Watching your goats drop and trample their hay is like watching them eat money straight out of your wallet. Good quality hay is a crucial and costly part of your goat's daily nutrition, especially if you live in an area where your goat's access to naturally growing forage is limited. A hay feeder helps eliminate hay waste by keeping hay clean and off the ground as your goats eat it. Hay feeders are a simple and effective way to save feeding time and money while caring for your goats.
Take your measuring tape and use it to divide your four wooden boards into 2-foot-long sections. Mark each section off with a pencil and then use your saw to cut the boards. You should wind up with 16 individual sections of board, each of them should be 2 feet long.
Assemble eight of your 2-foot-long sections of board into a pair of squares. Nail the square together using your hammer and your 3 inch nails. Use two nails in the end of each board to fasten it to the next board.
Nail a 2-foot-long section of board into the top part of each corner of each of your squares; when you finish attaching the legs to your squares they should look more or less like a pair of coffee tables.
Place one square on top of the other so that the legs of one sit on top of the square top of the other. Nail the square into place using your 3 inch nails and hammer. You should now have a cube-shaped feeder with four legs that hold it off the ground.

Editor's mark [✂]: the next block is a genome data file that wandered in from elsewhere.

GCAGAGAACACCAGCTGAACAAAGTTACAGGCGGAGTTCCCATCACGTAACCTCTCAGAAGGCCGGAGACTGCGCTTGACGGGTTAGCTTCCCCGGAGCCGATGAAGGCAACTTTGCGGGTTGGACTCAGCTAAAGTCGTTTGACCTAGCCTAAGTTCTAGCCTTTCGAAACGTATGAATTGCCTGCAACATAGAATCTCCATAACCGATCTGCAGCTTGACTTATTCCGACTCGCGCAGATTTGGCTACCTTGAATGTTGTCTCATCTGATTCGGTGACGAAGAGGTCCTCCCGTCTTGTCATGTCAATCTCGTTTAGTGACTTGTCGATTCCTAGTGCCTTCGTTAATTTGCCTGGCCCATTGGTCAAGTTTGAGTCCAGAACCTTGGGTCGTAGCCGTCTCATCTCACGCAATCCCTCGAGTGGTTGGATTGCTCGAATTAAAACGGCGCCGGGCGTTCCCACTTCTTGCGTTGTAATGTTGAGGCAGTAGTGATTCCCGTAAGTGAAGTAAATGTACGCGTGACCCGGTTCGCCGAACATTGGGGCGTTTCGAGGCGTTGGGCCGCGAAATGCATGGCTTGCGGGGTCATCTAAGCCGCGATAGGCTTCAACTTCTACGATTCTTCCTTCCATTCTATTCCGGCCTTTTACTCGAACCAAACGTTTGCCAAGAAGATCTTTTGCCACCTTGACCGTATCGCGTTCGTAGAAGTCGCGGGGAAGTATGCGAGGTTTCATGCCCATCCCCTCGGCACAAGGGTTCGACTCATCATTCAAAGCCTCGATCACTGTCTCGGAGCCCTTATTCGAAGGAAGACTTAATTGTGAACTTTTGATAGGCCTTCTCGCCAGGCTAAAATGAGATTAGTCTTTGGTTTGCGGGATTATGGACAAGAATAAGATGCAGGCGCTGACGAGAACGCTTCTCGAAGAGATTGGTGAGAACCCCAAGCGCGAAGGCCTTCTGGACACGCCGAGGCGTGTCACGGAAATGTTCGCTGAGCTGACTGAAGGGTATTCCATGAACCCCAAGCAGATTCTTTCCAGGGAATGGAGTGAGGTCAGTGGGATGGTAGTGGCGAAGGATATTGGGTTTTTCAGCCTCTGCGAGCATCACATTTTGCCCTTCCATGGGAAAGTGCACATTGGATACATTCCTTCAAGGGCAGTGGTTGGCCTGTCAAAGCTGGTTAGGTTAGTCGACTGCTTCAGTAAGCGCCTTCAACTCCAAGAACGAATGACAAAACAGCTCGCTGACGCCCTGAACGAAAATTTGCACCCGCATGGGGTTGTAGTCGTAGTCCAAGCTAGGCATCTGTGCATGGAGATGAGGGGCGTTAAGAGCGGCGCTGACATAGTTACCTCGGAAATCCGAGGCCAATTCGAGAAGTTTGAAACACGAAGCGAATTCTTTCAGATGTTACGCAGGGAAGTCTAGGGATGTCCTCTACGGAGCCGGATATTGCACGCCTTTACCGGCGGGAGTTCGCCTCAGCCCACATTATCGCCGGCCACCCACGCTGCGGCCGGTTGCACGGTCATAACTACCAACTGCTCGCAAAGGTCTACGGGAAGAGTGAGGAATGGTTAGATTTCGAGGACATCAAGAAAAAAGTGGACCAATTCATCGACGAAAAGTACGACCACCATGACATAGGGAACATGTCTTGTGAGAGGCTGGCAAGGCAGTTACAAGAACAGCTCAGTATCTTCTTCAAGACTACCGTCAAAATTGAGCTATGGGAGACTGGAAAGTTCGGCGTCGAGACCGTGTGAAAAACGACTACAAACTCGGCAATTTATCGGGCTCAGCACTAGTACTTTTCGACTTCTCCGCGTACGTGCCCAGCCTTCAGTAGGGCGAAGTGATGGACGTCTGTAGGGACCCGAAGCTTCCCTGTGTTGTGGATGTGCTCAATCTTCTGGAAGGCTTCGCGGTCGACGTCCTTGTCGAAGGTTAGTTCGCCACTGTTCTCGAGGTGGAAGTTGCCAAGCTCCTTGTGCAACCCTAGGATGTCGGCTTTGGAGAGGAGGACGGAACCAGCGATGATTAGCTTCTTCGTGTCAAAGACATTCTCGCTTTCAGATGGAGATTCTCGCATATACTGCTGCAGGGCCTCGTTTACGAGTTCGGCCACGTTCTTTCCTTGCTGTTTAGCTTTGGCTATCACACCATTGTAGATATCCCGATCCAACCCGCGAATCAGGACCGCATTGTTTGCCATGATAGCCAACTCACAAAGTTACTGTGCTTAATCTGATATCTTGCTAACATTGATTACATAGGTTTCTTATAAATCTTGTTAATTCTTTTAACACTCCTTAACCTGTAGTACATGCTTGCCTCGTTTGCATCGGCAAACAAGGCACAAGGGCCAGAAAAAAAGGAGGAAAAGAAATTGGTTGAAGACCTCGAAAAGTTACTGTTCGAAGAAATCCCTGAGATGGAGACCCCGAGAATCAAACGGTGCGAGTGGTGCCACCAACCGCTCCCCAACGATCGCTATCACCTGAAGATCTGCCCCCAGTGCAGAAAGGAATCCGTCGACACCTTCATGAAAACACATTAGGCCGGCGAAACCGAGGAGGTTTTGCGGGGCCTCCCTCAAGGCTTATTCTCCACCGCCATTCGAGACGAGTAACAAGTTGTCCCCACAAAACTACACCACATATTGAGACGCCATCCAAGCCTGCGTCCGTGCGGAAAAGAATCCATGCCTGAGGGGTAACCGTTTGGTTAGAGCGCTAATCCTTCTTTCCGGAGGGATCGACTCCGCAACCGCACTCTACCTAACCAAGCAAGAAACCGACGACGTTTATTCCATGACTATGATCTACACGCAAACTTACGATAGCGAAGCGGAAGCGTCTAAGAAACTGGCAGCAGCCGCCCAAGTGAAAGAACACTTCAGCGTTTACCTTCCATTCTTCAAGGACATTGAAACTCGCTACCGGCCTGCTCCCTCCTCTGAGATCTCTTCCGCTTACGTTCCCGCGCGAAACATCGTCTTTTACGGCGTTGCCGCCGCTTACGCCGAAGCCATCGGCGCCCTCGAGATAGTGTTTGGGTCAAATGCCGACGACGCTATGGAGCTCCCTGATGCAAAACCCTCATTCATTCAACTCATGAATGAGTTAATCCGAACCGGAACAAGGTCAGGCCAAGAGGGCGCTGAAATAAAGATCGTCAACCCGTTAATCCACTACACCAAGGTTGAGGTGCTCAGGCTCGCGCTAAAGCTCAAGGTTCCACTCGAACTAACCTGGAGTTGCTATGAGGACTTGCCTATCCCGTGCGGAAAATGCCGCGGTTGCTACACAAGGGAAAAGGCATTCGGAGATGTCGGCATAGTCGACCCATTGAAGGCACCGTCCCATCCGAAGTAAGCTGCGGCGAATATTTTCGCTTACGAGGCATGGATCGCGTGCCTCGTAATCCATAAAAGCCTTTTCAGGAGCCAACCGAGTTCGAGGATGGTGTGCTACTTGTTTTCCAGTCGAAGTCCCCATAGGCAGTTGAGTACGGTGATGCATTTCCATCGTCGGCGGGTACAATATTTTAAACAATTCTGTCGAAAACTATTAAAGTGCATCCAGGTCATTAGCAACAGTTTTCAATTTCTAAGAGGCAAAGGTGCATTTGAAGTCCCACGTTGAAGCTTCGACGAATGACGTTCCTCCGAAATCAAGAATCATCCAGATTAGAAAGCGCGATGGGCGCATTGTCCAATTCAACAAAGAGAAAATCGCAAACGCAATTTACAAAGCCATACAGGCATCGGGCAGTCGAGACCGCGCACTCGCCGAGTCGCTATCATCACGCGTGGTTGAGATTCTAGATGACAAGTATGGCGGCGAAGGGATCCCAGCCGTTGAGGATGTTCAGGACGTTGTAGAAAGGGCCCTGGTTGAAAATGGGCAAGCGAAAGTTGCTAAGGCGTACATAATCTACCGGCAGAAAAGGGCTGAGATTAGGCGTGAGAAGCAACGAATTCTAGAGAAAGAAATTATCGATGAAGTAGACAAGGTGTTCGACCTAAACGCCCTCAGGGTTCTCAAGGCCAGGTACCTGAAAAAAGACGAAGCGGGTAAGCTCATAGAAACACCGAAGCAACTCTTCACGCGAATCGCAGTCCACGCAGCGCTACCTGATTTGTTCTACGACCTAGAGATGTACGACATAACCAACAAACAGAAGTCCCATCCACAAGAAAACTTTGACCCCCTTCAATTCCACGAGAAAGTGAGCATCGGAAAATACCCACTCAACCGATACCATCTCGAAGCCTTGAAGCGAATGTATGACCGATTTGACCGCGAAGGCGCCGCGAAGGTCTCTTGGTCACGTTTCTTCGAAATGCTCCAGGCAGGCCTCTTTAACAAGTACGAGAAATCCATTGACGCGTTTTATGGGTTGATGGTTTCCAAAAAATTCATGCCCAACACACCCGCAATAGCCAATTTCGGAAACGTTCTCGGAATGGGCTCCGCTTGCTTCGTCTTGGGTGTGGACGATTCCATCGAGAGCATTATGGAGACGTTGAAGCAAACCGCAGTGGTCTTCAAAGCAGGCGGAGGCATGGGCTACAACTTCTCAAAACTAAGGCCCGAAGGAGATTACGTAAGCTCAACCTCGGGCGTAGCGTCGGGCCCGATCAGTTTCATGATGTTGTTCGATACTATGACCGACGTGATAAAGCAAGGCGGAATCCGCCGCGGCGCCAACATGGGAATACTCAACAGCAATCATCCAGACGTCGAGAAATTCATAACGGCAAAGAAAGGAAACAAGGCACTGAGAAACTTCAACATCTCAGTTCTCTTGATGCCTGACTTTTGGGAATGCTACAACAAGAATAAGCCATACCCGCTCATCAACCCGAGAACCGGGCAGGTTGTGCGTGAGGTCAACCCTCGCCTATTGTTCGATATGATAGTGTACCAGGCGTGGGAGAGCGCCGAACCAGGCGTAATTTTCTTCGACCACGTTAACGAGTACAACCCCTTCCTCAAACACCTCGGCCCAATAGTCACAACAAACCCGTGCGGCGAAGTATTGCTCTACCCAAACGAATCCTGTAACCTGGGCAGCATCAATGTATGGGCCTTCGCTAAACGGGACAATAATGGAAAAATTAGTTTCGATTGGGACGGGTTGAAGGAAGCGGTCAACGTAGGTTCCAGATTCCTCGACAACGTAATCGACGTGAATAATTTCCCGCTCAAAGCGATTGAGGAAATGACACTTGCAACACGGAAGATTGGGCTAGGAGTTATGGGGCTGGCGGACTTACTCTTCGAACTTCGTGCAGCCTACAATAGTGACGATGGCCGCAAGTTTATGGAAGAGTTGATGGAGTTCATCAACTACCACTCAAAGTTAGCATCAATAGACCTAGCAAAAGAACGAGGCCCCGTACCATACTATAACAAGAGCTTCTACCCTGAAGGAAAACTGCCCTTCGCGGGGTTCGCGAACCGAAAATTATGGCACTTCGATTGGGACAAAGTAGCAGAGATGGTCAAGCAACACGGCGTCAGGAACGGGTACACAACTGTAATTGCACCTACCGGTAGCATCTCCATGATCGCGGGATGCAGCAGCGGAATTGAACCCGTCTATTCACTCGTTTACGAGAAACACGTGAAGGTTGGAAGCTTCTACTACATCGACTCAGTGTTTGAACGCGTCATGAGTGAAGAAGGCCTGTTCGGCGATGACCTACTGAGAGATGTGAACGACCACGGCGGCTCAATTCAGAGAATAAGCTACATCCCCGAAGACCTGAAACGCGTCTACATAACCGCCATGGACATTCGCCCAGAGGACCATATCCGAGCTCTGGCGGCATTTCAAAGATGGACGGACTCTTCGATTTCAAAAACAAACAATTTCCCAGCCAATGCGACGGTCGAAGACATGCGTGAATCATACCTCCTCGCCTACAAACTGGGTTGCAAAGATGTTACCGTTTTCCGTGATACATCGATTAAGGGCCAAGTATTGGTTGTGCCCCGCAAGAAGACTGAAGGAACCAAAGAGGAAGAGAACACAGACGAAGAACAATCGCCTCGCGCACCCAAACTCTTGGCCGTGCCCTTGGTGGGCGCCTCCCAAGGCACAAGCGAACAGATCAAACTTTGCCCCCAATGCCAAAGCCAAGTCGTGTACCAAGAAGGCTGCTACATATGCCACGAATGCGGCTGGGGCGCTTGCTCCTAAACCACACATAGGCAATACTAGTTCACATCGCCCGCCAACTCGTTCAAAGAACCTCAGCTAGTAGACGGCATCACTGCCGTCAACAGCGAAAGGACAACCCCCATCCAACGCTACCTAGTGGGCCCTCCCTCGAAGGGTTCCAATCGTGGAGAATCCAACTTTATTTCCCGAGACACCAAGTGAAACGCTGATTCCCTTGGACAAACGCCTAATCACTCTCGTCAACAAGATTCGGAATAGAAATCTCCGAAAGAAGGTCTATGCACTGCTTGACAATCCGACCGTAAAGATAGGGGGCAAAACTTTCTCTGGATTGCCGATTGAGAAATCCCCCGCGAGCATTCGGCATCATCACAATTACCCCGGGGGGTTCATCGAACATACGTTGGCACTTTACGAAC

Run your wire fencing inside of the square top of your feeder. Line the bottom and sides of the feeder with wire and then nail the wire into place using your u-shaped fencing squares. Cut excess wire fencing away using your wire cutters.
- If you want to build a hanging hay feeder instead of a standing feeder, leave the legs off the second (bottom) square and instead drill eye bolts into the top of the cube. You can hook chains to the eye bolts and hang the hay feeder from the roof of your enclosure.
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Jen Davis has been writing since 2004. She has served as a newspaper reporter and her freelance articles have appeared in magazines such as "Horses Incorporated," "The Paisley Pony" and "Alabama Living." Davis earned her Bachelor of Arts in communication with a concentration in journalism from Berry College in Rome, Ga.